Perfume Review: Serge Lutens Cuir Mauresque

Serge Lutens line of fragrances, both export and exclusive, is the one that agrees with my skin chemistry the most. I had incredible luck with his scents; out of over thirty pefumes in his line, I dislike only one and am a little ambivalent about four or five. Cuir Mauresque used to fall into that second category of scents I just could not quite “understand” and truly love. I am not sure what unfortunate foible of my skin chemistry made me unable to fully appreciate this wonderful scent and see it for what it is, a complex, dark, warm, infinitely enjoyable leather fragrance quite unlike any other. I am glad that the cloud lifted. Cuir Mauresque is now one of my favorite Lutens scents and is undoubtedly full bell jar worthy.

Along with Muscs Koublai Khan, I consider this to be one of Lutens’s most sensual, most seductive scents. Cuir Mauresque makes my mouth dry and my knees week. From the slap of pure unadulterated leather in the beginning to the warm, gentle caress of cinnamon and orange blossom at the middle stage, to the wonderful dark, ambery, leathery embrace of the drydown, Cuir Mauresque charmed, enamoured and enslaved me. This being a Lutens scent, it goes almost without mention that the woody accord of cedar and aloe wood (agarwood, the source of ouds) is executed in the most exquisite way; the wood here serves only as a background, but what a luscious, almost sweet background it is! I also adore the way a musk note is woven into the rich tapestry of the composition; even though never too evident, it is there at every stage of the development, adding the raw, animalistic accord that makes the blend all the more irresistible to me. I must also note that the drydown of Cuir Mauresque has a dim, buttery and very slightly powdery quality that I can’t help but compare to Guerlain’s renowned base.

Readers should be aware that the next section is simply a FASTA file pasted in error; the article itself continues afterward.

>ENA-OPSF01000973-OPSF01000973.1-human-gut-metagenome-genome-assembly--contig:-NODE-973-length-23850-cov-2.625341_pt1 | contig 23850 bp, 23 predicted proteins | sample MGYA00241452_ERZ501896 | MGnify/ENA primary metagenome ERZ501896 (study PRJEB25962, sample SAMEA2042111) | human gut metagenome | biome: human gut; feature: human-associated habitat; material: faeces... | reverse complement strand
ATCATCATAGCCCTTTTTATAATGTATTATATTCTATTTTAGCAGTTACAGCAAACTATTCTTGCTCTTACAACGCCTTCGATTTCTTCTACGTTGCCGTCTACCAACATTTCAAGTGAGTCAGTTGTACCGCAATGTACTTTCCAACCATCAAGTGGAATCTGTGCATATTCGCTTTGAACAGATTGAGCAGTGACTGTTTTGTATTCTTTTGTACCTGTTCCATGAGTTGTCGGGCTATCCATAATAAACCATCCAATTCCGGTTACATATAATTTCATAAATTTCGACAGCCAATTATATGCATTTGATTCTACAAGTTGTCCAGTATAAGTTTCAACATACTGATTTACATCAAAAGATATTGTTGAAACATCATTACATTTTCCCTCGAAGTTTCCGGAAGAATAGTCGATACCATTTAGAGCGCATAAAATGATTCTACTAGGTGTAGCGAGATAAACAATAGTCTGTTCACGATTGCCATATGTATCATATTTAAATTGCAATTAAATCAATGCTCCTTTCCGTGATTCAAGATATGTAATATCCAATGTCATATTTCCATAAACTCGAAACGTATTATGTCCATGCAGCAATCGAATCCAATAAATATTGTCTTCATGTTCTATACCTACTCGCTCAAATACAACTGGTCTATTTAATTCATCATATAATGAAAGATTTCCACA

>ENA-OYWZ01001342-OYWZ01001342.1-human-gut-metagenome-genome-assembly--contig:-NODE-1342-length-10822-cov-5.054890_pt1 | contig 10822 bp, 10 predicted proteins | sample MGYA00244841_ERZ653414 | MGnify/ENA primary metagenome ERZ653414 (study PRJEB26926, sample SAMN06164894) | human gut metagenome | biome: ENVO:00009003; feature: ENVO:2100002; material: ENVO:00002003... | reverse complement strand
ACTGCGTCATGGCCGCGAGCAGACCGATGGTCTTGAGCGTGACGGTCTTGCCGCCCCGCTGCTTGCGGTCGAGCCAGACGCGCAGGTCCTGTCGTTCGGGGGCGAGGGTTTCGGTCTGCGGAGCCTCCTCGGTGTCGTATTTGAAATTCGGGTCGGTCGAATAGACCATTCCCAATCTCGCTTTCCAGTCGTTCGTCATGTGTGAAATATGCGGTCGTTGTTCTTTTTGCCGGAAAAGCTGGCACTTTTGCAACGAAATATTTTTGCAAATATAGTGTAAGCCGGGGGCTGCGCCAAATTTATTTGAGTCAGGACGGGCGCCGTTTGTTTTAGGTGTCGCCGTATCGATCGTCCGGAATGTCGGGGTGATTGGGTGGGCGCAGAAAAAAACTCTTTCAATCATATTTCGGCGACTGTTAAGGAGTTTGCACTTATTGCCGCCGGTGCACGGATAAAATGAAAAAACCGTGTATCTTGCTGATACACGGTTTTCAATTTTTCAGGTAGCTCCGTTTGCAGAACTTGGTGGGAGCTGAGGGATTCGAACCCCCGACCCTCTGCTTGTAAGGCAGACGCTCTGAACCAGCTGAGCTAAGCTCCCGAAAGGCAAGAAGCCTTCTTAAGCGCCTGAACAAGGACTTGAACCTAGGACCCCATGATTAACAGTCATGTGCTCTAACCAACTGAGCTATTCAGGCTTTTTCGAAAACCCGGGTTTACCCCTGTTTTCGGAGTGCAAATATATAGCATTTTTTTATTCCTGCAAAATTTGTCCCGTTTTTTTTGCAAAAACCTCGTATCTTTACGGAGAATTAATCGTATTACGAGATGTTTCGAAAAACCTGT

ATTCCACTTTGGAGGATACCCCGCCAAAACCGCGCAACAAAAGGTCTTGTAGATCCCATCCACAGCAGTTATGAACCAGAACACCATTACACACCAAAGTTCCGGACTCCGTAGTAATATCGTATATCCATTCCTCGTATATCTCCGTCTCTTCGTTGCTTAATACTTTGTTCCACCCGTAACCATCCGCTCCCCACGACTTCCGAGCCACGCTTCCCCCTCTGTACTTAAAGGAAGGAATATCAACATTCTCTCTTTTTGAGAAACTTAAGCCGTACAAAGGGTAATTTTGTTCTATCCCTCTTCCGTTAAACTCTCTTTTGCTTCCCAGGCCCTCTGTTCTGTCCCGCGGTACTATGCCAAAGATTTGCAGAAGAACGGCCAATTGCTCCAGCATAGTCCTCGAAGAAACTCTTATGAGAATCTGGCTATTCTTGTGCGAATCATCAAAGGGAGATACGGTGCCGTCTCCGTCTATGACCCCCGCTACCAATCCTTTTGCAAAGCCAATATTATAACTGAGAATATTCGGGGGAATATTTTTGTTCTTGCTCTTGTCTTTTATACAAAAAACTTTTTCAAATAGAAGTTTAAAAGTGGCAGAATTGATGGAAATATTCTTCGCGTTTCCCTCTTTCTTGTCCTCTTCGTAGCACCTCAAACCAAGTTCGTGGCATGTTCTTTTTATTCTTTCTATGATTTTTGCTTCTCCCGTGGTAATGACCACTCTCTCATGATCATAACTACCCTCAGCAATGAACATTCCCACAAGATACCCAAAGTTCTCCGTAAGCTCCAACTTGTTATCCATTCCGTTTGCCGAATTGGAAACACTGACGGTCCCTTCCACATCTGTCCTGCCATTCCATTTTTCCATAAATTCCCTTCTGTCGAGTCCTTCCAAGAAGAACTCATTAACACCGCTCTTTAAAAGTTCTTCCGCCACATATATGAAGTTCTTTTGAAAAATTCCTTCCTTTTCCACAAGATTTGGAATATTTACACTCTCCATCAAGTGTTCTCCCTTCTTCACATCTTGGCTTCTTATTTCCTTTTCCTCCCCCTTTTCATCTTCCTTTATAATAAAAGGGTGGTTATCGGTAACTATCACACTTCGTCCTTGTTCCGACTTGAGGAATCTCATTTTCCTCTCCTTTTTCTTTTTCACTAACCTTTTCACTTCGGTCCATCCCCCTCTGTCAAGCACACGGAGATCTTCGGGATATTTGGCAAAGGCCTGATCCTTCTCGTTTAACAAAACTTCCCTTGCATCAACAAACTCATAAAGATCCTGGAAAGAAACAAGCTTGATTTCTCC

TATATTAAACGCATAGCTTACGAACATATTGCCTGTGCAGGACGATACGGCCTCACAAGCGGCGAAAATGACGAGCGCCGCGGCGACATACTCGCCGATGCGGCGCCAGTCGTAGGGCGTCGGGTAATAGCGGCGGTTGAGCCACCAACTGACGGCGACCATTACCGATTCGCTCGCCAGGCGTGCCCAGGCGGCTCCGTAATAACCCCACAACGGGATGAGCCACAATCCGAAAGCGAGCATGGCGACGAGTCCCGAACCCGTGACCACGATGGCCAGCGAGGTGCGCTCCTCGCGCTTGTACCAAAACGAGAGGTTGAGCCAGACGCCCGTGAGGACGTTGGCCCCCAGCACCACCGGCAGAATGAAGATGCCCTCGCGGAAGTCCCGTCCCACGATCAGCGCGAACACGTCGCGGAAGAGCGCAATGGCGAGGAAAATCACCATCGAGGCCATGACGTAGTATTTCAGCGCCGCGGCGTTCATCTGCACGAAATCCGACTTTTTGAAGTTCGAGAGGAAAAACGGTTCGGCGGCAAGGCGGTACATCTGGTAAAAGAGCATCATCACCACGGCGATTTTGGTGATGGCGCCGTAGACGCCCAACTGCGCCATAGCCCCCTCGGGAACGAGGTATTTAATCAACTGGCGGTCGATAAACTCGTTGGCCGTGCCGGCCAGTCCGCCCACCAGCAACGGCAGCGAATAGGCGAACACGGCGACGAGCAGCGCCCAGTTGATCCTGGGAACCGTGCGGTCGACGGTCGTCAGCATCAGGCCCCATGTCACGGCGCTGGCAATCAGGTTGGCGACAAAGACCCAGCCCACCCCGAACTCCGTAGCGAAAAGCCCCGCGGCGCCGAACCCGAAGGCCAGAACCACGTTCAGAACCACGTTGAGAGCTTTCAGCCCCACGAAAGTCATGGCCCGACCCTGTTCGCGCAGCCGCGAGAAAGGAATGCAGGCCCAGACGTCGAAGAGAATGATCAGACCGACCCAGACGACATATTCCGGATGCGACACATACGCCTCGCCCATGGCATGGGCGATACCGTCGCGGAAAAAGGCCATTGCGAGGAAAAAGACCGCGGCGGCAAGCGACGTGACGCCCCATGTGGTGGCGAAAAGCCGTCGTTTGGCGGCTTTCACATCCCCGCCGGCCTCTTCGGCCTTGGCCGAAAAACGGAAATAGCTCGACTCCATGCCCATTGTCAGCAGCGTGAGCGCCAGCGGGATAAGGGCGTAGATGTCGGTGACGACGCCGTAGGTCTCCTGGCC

Cuir Mauresque is a part of the non-export collection and is unfortunately only available at Les Salons du Palais Royal in Paris, where a much coveted bell jar retails for €100.00 for 75ml.